Defoamers: Antifoam Selection Criteria


Foam is generated in most commercial processes. Some of the more common processes are food processing, chemical manufacturing, fermentation, textile, adhesive manufacturing, printing inks, paints, coating and resins, wastewater management. If it were not for a defoamer, the objects that surround our daily lives either may not be possible or would be at such a high cost, they would probably not be obtainable by the average consumer.

Defoamers are used to either control foam formation or eliminate foam from forming during the intended process. When the formation of foam is prevented, the chemical is usually referred to as antifoam. Most often, the terms defoamer and antifoam are used interchangeably.

Foam can be generated by either mechanical agitation or through a chemically influenced mechanism, such as the fermentation process, for example. Defoamers are manufactured and engineered to work in specific environments. Environments in which defoamers are expected to work could include temperature, pH, solubility or its insolubility, under pressure, or chemical constituent’s compatibility. Defoamers may even be required to meet certain regulations such as The Food and Drug Administration Code of Federal Regulations, EPA, National Science Foundation, Kosher or Kosher for Passover Certification, or just be used for industrial applications meeting local, state, and federal guidelines. Depending on each state or country, the laws are specific and govern the defoamer’s selection and application.


Foam formation is the result of dissolved molecules in a liquid. The dissolved molecules alter the surface tension of the liquid and can be viewed as surface active agents (surfactants). The surfactants can be nonionic, cationic, anionic, or amphoteric. The liquid can be either aqueous, nonaqueous, or both (some industrial systems may contain dissolved organics which require special consideration). Different surfactants will generate different types of foam and foam stability. When agitated, bubbles will form, which will immediately encounter gravitational effects pulling liquid along the bubble walls back down into the liquid beneath the bubble. A simplified picture of a bubble can be described as spherical, having both an outer wall and inner wall.

Nonionic surfactant-generated foam is generally depicted as having a hydrophobic head (water-insoluble portion) at the air-liquid interface, and the hydrophilic tail (water-soluble portion) at an aqueous solution. Its orientation would be reversed in nonaqueous liquids.

Anionic surfactant-generated foam would have a negative charge on the hydrophilic tail. As aqueous liquid is pulled down over the bubble’s surface, the negative charges reach a concentration at the bubble at the liquid interface. Most often the negative charge serves to stabilize the bubble and will begin to repel each other at the interface. This phenomenon is known as an electrostatic repulsion.

Cationic surfactant-generated foam would have a positive charge on the hydrophilic tail and would exhibit similar behavior as the anionic surfactant in an ideal aqueous liquid.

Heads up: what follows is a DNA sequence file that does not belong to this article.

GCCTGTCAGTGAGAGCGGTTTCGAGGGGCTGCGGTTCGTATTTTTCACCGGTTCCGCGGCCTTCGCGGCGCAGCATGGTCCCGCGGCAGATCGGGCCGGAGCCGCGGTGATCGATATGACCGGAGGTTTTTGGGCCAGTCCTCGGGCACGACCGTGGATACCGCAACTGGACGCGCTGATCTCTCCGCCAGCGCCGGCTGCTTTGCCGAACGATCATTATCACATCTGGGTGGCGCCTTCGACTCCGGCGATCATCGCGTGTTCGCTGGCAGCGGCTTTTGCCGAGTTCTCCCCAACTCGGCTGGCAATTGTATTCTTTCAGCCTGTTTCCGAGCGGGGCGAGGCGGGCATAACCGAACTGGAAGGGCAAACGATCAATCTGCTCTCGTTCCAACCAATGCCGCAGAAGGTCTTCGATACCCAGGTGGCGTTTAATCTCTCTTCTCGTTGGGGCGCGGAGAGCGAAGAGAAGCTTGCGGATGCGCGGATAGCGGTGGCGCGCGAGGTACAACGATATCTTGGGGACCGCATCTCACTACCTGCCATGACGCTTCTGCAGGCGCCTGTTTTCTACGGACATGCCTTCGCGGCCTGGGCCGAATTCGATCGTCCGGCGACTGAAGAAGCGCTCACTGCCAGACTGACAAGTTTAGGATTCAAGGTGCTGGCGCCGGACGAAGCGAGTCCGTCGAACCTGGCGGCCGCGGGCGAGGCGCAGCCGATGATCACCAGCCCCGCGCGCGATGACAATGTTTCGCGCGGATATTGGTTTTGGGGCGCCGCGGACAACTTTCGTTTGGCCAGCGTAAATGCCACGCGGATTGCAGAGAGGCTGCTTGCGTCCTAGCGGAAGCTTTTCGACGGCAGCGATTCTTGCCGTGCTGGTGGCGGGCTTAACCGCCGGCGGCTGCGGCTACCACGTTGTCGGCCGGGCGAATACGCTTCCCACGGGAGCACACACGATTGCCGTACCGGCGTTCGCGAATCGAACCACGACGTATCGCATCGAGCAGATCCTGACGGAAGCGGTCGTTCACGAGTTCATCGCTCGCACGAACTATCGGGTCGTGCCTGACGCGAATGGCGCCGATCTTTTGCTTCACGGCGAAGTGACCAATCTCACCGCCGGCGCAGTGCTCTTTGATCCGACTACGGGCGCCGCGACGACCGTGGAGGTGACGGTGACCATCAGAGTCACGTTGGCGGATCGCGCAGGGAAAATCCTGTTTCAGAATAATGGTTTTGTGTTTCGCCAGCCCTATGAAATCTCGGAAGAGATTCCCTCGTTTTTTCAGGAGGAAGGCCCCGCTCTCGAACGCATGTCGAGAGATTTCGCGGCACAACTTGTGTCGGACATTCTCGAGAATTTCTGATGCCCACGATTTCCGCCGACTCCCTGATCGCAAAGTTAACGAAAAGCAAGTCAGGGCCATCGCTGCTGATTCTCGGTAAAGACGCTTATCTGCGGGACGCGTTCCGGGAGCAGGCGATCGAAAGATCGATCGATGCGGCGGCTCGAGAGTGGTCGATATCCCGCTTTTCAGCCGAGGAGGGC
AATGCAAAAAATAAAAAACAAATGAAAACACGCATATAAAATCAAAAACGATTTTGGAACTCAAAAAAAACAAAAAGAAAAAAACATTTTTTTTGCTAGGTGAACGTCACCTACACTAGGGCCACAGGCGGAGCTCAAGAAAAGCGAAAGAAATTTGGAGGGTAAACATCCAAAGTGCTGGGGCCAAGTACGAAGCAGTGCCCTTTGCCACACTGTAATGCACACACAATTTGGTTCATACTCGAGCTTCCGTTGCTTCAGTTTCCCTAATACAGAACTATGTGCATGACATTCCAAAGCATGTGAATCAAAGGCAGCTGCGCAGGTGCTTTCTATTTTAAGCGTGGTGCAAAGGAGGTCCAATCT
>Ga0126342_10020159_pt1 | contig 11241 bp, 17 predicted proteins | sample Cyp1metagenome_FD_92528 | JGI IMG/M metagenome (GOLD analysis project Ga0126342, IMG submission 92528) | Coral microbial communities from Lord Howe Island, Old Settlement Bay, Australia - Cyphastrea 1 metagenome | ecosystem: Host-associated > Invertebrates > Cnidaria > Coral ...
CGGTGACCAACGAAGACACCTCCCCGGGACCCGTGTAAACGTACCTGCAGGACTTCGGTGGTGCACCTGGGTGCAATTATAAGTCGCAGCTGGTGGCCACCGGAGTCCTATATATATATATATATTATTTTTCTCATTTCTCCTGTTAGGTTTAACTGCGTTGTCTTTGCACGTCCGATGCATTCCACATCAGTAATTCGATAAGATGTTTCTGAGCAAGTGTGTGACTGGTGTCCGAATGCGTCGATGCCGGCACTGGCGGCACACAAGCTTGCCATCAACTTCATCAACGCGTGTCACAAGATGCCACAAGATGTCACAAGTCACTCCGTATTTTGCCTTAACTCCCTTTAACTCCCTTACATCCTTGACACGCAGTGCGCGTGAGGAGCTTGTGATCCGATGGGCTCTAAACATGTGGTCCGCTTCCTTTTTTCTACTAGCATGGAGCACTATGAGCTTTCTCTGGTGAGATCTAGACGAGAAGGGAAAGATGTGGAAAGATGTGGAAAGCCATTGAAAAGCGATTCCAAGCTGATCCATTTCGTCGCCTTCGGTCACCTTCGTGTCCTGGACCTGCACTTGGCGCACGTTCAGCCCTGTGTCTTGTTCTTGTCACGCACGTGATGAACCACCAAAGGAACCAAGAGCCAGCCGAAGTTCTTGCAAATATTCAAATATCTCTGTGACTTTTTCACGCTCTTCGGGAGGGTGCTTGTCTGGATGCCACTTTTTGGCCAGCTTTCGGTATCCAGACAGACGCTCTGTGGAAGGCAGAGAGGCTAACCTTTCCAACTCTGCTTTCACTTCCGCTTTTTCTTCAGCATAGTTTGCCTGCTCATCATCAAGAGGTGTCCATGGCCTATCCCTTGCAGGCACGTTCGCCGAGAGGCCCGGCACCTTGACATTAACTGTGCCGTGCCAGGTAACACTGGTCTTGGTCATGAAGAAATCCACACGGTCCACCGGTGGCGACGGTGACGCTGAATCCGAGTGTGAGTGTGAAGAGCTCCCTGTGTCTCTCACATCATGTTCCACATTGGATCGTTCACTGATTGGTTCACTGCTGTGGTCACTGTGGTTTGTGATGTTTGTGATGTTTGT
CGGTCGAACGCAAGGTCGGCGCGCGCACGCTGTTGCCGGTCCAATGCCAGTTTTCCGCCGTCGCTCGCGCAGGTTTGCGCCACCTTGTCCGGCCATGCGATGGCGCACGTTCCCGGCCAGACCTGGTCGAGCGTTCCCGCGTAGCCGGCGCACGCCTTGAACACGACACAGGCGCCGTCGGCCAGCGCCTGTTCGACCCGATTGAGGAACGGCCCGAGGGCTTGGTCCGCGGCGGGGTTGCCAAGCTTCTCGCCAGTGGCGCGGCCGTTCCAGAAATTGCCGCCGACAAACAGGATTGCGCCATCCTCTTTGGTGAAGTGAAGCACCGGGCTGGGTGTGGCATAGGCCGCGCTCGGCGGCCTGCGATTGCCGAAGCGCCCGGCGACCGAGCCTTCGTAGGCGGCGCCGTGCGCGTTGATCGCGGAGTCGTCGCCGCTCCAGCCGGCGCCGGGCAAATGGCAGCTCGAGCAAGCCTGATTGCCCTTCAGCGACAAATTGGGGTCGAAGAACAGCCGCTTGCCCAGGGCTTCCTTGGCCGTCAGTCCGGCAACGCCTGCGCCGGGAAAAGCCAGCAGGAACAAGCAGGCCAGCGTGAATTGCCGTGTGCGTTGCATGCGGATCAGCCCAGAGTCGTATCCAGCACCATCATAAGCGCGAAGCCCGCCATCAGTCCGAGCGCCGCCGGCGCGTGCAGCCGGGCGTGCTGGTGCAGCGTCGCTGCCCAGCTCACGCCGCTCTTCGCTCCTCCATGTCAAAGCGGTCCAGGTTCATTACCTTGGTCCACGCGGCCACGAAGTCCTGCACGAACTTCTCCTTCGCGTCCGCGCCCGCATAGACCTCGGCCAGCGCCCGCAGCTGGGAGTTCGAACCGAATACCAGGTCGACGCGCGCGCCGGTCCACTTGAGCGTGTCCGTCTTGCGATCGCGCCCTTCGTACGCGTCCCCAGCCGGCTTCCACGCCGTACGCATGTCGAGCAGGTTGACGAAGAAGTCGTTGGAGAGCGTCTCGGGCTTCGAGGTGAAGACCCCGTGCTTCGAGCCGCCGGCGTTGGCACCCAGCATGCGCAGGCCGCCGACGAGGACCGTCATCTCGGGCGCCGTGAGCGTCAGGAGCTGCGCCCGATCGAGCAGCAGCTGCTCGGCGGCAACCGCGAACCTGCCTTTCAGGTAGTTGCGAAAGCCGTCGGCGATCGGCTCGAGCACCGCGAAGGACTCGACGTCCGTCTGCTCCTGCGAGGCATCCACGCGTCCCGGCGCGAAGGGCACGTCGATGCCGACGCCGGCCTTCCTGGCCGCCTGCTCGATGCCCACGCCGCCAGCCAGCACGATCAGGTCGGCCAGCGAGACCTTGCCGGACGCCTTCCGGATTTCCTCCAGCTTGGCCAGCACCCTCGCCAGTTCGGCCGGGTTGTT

When the surface tension is high enough, bubble formation becomes more rigid and stable. If a bubble is subjected to mechanical agitation, bubbles caused by entrained air would form very stable lamellar structures. The Marangoni effect is a major stabilizing factor in foam and is driven by osmotic pressure. In some cases, the aqueous liquid is being pulled through the bubbles’ walls creating regions of low and high surfactant concentrations, which sets up a gradient along the bubbles’ surface. The gradient would pump liquid back onto the bubble walls, where this phenomenon is referred to as a surface transport.

The bulk viscosity also contributed to foam stability. As the viscosity of liquids increase, entrained air, now a bubble, can be trapped below the liquid’s surface. Increasing viscosity of the system also reduces the coalescence capability of smaller bubbles merging to become larger bubbles. If the bubbles become large enough (increasing the diameter), bubble stability decreases. The surface viscosity is also important, as it affects the coalescence formation between bubbles. The higher the bulk viscosity becomes, the lower the coalescence formation is between bubbles.

When the surface tension is lowered on the bubble, it will burst. The resulting interaction of the defoamer to disperse the foam and its bubble formation is a physical interaction with the aqueous liquid. We engineer defoamers to work with specific applications and their systems. We use a checklist to describe the criteria in which form is generated and from this checklist, a defoamer selection is made to begin testing.

DESIGN AND SELECTION (Physical Parameters of the Foam in the System:)

What is the pH?

What is the temperature?

What is the viscosity?

What is the solids content?

What is the volatile content?

What is the dissolved organic content, or chemical composition of the foam?  Exactly which type of process is generating foam?


What is the flow rate of the liquid?

Is the foam mechanically generated?

Is the foam chemically produced?

Is the foam being generated during the application of your product?

How will the defoamer be introduced into the foaming system?

What is the starting medium of the process involved?


Are there any Kosher or Passover requirements?

Are there any FDA food clearances?

Are there any EPA or other environmental restrictions?

Are there any undesirable ingredients, for example, silicone?

Is there any chemistry incompatible with your process/product?